Harman Kardon Esquire review: style, build quality and impressive battery life make this not just another Bluetooth speaker

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Harman Kardon’s Esquire is another Bluetooth speaker vying for your attention, wanting to play music from your smartphone or tablet or laptop. The official price for the Esquire is £170/$255 but you can pick up for around £120/$180 at retailers like Amazon. Bluetooth speakers can be found for more so it’s hardly outrageous.

It has a somewhat unorthodox square design which allows you to either lay it down flat or stand it upright. It’s available in black, white or brown.

The top side has large buttons for power, volume and other controls like playback. An LED indicates power and connection status while five small LEDs on the side show the battery level. Also on the side are a 3.5 mm auxiliary input and a Micro-USB port for charging.


The device has a premium look and feel with an aluminium frame running round three sides and a rubbery plastic bottom which provides good grip. The rear cover is finished in leather, while the included carry case is a bonus.

It’s relatively straightforward to pair the speaker for Bluetooth using the NFC option if you use a suitably equipped Google or Microsoft phone. Tap the devices together in the right place (which can be a little tricky) and the rest is done for you.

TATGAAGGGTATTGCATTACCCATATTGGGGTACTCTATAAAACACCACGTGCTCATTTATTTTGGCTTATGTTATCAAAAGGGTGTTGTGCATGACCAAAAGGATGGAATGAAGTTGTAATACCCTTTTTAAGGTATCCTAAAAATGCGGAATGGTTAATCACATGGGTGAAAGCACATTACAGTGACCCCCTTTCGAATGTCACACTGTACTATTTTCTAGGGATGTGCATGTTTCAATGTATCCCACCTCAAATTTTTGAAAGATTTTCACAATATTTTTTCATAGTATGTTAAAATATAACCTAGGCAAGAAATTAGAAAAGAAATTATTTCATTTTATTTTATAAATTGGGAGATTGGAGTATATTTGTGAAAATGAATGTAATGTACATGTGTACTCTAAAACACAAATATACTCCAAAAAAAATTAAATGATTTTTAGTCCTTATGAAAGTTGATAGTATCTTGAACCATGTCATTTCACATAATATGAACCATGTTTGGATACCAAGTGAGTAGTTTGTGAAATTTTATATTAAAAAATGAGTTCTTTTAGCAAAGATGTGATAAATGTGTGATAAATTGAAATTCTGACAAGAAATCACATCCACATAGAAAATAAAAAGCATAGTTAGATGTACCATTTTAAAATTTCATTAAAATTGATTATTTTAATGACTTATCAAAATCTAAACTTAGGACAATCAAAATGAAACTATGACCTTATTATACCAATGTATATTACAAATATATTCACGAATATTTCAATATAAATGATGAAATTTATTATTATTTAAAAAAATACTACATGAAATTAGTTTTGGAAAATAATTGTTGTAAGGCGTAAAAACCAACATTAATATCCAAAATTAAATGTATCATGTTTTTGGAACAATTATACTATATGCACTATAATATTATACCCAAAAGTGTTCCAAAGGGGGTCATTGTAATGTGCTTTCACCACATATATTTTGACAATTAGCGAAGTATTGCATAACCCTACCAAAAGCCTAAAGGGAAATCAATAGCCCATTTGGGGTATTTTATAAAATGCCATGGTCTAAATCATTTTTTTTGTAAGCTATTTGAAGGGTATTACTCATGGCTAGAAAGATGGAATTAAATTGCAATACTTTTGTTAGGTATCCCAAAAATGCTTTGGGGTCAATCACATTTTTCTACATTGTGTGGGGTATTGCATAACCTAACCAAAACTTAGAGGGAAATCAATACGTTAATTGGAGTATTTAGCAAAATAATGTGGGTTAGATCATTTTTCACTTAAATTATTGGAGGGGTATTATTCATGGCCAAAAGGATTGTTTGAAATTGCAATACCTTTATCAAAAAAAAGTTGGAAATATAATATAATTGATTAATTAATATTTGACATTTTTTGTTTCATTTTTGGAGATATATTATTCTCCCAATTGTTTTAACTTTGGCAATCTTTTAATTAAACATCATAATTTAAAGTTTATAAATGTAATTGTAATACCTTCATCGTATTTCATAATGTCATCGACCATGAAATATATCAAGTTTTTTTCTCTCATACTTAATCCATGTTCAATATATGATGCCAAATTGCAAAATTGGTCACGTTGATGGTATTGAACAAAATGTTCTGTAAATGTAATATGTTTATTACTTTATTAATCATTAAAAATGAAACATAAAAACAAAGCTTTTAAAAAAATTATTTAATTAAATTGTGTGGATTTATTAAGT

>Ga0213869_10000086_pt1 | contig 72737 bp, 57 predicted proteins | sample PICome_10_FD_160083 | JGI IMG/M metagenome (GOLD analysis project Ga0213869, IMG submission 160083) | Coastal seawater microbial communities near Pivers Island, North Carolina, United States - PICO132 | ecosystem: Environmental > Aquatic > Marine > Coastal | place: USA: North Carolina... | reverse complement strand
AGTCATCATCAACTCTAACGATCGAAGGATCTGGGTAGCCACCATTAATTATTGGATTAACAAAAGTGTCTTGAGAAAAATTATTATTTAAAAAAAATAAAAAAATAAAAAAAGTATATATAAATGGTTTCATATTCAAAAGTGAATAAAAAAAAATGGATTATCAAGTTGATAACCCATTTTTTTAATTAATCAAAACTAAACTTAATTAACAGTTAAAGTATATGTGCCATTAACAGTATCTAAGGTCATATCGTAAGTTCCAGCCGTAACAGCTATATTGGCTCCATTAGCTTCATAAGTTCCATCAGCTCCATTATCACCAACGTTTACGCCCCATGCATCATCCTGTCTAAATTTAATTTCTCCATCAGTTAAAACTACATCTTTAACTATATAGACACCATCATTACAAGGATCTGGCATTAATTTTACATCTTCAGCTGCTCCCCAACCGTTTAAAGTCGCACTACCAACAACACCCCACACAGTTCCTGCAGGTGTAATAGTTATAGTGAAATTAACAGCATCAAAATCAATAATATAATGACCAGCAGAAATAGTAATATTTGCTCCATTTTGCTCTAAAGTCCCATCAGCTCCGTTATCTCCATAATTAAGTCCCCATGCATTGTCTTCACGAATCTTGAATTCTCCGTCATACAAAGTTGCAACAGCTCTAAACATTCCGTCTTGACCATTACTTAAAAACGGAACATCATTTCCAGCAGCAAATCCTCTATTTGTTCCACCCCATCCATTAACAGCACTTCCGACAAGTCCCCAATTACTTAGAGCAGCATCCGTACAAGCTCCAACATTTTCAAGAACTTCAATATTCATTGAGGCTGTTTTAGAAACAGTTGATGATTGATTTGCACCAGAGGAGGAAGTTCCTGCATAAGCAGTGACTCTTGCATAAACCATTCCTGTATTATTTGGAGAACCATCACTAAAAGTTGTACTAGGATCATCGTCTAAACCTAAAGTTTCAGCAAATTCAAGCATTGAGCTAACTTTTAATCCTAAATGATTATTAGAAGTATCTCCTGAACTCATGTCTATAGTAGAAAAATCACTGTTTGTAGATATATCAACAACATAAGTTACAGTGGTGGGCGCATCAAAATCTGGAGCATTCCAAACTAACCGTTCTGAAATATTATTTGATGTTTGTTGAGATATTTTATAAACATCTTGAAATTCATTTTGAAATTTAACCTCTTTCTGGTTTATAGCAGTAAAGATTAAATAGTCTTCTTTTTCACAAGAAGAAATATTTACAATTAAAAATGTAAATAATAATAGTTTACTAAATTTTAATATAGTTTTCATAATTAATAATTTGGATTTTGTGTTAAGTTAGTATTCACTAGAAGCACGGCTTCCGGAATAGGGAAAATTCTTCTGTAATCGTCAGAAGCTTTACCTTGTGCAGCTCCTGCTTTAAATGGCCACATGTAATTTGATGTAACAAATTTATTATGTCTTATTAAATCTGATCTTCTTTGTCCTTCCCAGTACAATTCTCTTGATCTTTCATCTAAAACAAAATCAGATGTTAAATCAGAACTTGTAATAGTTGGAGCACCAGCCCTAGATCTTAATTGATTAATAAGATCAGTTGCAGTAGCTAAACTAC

A regular mini-jack input is included, useful if your device doesn’t have Bluetooth or you prefer the best-sounding connection.

We note that the unit doesn’t advertise the inclusion of the aptX codec, so assume it can only use the lower-quality SBC audio codec when receiving digital audio over Bluetooth.


A neat feature which now common for wireless speakers is hands-free phoning with your smartphone. A button on the speaker mutes the microphone; long pressing the phone button activates voice control on your phone.


For its mid-range price point the sound quality of the Esquire is just satisfactory. It’s by no means poor but equally doesn’t produce anything special.

The speaker has an impressive sense of musical speed and, like many Class D amplifier products, sounds more impressive at higher volume levels. It takes two 45 mm drivers each driven by 10 W amplifiers, with a specified frequency response of 80 Hz-22 kHz.

Overall we’d describe the sound as flat but with a couple of crests – we expected a little more for the price.

Bass is pretty punchy even without a dedicated bass driver or passive radiator, but it can get overpowering depending on the type of music you’re listening. The mid-range is fairly dull but vocals are usually clear which makes up for this somewhat. The higher frequency range is drowned out by the mid-range. Pump the speaker’s volume up and the sound fills out.

Harman Kardon lists battery life at 10 hours. In our tests we found after around that point of steady playback we still had about 40 percent left – according to the LEDs on the side anyway.



The Harman Kardon Esquire delivers on style and build quality with its premium look and feel. It also provides impressive battery life and additional features like NFC pairing, controls and hands-free calls. However, sound quality isn’t as good as even the online price tag would suggest.




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